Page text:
Challenge. To truly attain customer centricity—rather than just promoting it in marketing materials—requires shifting business practices away from a focus on what we do to who we serve. Often, effective customer-centered business practices emerge from hard-fought battles over strategic thinking and require organizational shifts as a business transitions from a function orientation toward a customer orientation.
A customer-centric organization defines its “customers” as a combination of employees (internal stakeholders), contractors, partners, and community members. Customer centricity is a core value that must permeate all levels of the organizational structure.
Solution. We embraced the idea that the key to business success is a satisfied customer base. Customer satisfaction is driven by the quality and perceived value of the service provided. In a dynamic, customer-centric organization, this means satisfied, loyal, and productive employees create the service value that is then delivered to and experienced by partners, contractors, and community members. Employee and partner loyalty drive customer and community loyalty. We focused on achieving and sustaining competitive advantage and success in the marketplace by creating a satisfied internal and external customer base.
Results. By actively working to demonstrate—not just talk about—our ability to respond to the ever-changing needs of our customers and to focus on customer satisfaction, we saw our customer relationships continue to improve and were able to accomplish the following goals:
Employees. We developed a culture of collaboration focused on motivating employees to invest in a customer-centric future. Effective, cross-functional teams were created to nurture cooperation and esprit de corps. Specific initiatives include: (1) employee participation in strategic-thinking teams to develop new ideas on how to optimize plant performance, employee relations and community relations, (2) safety recognition awards, (3) an employee relations team to provide inputs to management on proposed employee events, (4) children and adult holiday socials and gifts, (5) employee-of-the-quarter award, two post-outage picnics, (6) anniversary and birthday cards, (7) children’s “A” report card ice cream, and (8) holiday family lunches onsite.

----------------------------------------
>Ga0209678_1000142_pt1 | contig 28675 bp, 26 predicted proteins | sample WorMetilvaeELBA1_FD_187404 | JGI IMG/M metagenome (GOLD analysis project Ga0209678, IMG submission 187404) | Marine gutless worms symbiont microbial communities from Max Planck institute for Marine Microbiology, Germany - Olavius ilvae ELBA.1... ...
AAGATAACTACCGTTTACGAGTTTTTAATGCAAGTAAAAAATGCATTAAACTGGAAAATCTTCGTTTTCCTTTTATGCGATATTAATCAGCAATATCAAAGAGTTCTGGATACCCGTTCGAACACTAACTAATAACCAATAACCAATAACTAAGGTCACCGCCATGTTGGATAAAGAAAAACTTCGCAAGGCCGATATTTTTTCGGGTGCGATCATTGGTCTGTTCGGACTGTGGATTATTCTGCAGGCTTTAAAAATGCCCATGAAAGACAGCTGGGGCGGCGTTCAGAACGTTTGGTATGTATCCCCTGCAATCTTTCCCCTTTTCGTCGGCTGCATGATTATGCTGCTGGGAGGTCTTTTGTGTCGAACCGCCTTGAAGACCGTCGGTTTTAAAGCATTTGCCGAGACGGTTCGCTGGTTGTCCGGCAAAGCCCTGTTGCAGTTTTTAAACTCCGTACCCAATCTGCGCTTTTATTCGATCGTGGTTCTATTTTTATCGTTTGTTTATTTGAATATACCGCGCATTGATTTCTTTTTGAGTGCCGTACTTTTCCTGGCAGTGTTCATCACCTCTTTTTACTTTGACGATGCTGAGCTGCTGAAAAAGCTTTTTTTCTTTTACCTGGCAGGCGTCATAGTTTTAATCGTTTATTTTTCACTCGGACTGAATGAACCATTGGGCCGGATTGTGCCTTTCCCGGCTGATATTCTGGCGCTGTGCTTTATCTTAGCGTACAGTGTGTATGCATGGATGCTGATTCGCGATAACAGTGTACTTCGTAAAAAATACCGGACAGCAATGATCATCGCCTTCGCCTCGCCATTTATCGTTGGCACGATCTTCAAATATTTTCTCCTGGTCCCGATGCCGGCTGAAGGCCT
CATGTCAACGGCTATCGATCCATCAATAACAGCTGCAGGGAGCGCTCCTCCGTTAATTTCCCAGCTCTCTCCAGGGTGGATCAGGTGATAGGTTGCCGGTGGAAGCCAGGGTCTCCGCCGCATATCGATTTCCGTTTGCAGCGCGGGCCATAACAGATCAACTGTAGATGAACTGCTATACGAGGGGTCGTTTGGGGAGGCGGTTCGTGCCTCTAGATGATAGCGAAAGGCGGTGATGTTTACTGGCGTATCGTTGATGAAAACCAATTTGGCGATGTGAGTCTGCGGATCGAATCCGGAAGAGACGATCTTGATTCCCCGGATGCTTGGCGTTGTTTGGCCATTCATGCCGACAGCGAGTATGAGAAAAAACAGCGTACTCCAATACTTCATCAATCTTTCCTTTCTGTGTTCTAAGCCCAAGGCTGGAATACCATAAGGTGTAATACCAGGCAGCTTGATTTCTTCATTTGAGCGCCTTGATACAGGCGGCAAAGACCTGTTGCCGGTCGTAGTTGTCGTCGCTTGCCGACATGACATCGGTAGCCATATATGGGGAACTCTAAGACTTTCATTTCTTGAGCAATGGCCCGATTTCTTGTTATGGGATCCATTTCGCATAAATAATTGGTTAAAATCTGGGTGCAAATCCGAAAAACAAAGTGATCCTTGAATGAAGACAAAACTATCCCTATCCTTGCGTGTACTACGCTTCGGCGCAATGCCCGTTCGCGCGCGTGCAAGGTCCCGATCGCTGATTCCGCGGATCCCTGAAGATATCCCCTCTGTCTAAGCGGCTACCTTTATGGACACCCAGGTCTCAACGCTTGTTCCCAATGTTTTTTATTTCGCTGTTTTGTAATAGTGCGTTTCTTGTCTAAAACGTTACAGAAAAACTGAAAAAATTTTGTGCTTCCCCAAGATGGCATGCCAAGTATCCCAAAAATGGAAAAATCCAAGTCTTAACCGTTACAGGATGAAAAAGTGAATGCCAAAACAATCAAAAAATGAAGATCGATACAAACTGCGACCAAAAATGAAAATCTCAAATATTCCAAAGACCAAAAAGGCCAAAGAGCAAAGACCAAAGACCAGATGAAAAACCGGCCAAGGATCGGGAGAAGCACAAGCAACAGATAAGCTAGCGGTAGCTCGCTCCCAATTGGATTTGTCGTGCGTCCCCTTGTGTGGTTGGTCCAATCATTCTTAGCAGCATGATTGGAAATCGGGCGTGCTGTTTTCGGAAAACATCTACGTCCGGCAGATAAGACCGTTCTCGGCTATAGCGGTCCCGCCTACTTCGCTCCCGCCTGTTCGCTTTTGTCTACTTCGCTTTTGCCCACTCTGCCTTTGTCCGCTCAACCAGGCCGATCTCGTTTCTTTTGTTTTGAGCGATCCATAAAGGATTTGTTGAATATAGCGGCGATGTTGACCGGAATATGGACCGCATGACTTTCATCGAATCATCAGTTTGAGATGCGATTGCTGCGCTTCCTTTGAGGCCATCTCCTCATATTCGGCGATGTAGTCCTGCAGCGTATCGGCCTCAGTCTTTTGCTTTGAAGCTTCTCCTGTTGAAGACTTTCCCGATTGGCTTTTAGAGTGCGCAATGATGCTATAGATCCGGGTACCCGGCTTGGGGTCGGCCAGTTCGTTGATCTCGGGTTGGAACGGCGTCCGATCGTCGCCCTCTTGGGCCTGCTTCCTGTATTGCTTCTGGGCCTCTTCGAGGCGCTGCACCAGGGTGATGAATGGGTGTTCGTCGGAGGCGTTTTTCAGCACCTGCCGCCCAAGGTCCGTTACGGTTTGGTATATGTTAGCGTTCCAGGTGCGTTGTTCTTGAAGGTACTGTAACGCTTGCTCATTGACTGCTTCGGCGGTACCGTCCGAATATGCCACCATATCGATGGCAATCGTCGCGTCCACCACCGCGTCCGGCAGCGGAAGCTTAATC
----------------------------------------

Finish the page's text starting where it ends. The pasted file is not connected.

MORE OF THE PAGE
Contractors. We continued to enhance working relationships with contractors. Initiatives designed specifically for contractors included: (1) outage barbecues to allow contractors time to meet other contractors on site, (2) contractor-of-the-year award, thank-you letters to contractors, and holiday baskets to contractors, (3) pre- and post-outage performance process improvement briefs, and safety training, and (4) participation in morning outage briefs so they feel part of the team.
Community. We continued to receive recognition for community service with the 2008 Virginia Governor Volunteerism and Community Service Award and the 2008 Virginia Career and Technical Education Creating Excellence Award. We provided plant tours to over 300 students in 2008, and were active participants in school career days, science-fair activities (Fig 1), and the scholars program— including providing honors geometry-class lectures on how geometry interrelates with power generation.
Additionally, our “Angel Gift” program, in which employees and spouses donate time and money to a holiday shop for 96 children and elderly, donated 32 turkeys and over 700 lbs of food to the county food bank (Fig 2). We continue to encourage employee involvement in the local community and we’re proud that employees hold president and treasurer positions in many county organizations such as the chamber of commerce and the economic development authority.
Key project participants:
Donnie Scott, operations manager
Sam Graham, maintenance manager